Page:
Get more Mail & Guardian
Subscribe or Login

what life; i insist on dying here

i insist on dying here. tongue hanging from the side of my mouth –

drool and blood, together watering the abandoned lands of never been here.

the sun shines inwards in this place, rain erupts from the bottom like springs or like the cry of widows who will never again experience the taste of lips, deprived – the passionate kiss.

but that does not matter, what does passion have to do with death?

no love in this place but i insist on dying here before i die i want to see through Marechera’s fucking window: ash smeared, two cracks and bird crap in the middle. impenetrable but i stare, hopeful that my gaze might pierce through it. & see what’s behind the frill lace curtain. see my mother’s face beneath the blanket, tears digging furrows in her cheeks. i want to study the movements of the mouths from which the slow hymns of mourning come from. it is not enough that i hear the humming. i want to see the mattress, the saucer with incense and eight women wearing the silence of years of yearning.i recognise the song they are singing. it is the same song we sing when we are drunk, searching for more and staggering down the streets of yeoville. We also sing it when the clocks strike 13 in hilbrow, xa ndiyekelelwa nguwe ndo phalala njengamanzi, the ezra ngcukana or mongezi feza arrangement. tonight these women are singing it next to my father’s dead body. i want to see if he is snug inside that coffin, is he staring up or his face is already turning grey from all the days he spent in the cold. in the cold of joburg factories, in the morning cold waiting for a taxi to be full. has his face turned grey because his blood no longer moves or is it because for years everything has always been still? i would ask him but i can no longer see him, i cannot see through that fucking window.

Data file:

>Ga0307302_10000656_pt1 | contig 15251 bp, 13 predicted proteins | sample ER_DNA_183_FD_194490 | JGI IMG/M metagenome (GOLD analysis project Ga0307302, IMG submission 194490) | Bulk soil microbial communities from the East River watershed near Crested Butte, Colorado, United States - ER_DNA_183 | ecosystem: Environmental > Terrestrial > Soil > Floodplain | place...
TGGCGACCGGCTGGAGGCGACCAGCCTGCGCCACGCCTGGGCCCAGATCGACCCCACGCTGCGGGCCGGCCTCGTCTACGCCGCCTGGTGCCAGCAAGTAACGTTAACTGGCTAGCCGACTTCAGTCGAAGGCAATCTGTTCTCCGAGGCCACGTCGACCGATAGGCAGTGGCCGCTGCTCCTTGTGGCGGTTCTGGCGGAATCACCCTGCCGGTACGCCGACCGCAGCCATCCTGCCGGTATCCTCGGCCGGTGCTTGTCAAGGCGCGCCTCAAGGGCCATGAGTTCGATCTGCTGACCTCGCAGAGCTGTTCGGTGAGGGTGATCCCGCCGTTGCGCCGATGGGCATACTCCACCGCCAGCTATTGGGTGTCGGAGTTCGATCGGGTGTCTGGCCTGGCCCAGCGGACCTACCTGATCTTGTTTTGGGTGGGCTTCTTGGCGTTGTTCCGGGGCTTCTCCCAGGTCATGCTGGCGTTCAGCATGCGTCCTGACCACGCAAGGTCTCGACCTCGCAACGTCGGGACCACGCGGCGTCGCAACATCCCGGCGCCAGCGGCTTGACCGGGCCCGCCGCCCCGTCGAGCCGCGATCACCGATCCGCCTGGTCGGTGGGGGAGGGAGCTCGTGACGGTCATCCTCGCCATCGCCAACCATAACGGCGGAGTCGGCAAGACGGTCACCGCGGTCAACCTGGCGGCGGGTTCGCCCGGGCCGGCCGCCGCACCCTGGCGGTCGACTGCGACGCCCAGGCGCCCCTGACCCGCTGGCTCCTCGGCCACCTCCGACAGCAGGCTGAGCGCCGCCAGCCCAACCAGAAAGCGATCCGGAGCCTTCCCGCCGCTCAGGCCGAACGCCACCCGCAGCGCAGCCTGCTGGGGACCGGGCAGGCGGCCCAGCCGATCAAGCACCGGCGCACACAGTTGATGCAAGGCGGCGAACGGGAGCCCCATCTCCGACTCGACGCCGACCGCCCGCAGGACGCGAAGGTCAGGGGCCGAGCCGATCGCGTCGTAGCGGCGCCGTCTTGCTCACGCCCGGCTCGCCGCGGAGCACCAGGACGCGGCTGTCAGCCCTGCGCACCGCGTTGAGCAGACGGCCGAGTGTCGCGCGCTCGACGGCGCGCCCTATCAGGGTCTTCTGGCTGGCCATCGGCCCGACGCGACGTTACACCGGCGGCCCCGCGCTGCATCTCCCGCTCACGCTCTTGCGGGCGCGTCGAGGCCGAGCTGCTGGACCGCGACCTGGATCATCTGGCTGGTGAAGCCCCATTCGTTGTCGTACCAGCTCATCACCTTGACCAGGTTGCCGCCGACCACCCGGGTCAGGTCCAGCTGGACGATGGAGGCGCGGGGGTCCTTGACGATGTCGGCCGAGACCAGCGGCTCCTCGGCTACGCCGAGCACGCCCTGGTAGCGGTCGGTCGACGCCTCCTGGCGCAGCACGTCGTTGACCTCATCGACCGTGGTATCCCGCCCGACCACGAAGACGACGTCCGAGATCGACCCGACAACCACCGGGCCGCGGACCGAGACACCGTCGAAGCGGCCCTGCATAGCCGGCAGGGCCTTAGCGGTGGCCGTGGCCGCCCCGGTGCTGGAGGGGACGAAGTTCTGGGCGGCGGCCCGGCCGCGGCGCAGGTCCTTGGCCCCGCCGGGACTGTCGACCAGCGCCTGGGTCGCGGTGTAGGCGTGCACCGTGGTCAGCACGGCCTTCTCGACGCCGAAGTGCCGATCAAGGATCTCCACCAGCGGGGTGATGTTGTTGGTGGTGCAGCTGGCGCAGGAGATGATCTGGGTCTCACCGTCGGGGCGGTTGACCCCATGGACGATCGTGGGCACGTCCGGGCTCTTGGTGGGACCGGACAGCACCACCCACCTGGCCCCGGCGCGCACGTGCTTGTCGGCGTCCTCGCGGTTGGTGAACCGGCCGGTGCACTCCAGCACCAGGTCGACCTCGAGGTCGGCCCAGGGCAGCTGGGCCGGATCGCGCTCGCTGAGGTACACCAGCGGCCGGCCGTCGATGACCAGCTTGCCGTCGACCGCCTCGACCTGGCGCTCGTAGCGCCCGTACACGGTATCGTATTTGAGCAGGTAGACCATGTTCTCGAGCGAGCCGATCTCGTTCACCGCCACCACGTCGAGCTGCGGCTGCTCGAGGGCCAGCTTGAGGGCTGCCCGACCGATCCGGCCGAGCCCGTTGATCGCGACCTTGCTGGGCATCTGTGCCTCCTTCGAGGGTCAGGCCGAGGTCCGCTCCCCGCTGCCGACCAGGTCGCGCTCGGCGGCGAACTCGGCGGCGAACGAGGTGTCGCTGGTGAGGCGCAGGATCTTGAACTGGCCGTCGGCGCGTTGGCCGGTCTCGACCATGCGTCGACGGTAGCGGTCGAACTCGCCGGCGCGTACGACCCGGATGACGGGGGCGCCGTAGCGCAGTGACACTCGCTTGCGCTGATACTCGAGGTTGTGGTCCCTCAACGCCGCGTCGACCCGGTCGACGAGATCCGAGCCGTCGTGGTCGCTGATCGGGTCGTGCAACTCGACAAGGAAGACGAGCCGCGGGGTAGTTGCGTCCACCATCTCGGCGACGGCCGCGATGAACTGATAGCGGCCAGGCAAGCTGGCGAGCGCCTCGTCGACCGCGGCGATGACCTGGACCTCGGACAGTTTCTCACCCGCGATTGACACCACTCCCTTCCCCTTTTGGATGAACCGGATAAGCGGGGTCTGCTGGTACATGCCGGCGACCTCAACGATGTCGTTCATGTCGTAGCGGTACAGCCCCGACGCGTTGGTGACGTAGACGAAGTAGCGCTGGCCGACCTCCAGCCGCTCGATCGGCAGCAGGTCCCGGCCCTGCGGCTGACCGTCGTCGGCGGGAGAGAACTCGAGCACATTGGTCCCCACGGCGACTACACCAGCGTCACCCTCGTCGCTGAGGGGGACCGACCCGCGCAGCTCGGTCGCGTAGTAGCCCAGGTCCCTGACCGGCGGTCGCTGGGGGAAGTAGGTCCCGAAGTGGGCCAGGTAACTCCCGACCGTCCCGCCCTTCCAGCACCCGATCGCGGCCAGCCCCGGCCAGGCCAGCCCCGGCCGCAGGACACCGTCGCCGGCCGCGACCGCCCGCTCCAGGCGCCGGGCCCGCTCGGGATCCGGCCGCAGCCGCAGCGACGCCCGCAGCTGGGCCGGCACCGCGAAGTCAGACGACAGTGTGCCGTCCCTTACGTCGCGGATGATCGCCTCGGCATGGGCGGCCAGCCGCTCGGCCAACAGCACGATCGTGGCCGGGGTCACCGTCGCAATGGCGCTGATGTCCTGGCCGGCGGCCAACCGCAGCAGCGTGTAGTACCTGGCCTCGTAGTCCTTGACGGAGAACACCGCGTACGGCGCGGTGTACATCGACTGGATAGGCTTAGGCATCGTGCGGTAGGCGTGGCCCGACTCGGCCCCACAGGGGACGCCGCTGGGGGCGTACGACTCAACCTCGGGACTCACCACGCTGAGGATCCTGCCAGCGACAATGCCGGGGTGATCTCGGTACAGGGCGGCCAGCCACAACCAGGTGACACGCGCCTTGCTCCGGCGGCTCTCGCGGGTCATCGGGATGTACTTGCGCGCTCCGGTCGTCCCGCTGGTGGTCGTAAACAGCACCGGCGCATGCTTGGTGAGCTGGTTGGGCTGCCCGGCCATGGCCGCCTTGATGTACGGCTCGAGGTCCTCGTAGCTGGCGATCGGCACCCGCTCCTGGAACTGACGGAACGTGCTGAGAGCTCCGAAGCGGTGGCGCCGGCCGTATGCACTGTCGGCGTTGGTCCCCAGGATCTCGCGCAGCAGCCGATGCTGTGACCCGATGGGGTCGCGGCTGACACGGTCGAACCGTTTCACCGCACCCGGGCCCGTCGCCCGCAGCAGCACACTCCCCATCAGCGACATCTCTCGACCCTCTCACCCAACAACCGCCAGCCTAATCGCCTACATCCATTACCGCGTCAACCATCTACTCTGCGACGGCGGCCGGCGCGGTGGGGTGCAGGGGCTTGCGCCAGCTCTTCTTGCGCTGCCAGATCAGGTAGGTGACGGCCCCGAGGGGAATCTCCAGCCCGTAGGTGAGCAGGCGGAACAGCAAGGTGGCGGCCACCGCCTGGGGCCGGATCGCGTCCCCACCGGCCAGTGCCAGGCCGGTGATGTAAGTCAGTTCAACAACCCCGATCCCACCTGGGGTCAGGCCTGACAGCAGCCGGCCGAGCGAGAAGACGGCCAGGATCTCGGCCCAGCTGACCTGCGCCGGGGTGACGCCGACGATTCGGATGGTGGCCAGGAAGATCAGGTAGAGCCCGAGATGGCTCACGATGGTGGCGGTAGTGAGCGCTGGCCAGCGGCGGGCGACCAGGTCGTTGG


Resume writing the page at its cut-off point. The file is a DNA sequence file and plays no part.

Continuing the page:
Uthuli Othulini 3 (Nkazimulo Moyeni)

how can i not be sorry that my father is dead? what difference does it make that i am sorry? when things die others replace them. other black colours, other numbers, things have to keep moving. where is he going from here? will he toil or be spoiled in that place? is there blood or streams of tears? if i follow him, will he shun or be proud of me?  

there is something about the way the cow bellows tonight, there is an air of loneliness in its cry almost as if it is aware that it will be sacrificed. it stares up in the sky, the blackest sky i have ever seen. the stars are there but i refuse to see them or even acknowledge their light. tonight they bleed darkness. the cow bellows again, shakes the tree that it is tied to and a couple of dead leaves fall on the soil slowly. iwile lembewu the women sing. i wonder, does my father hear and see all of this, all of this thing that i cannot explain?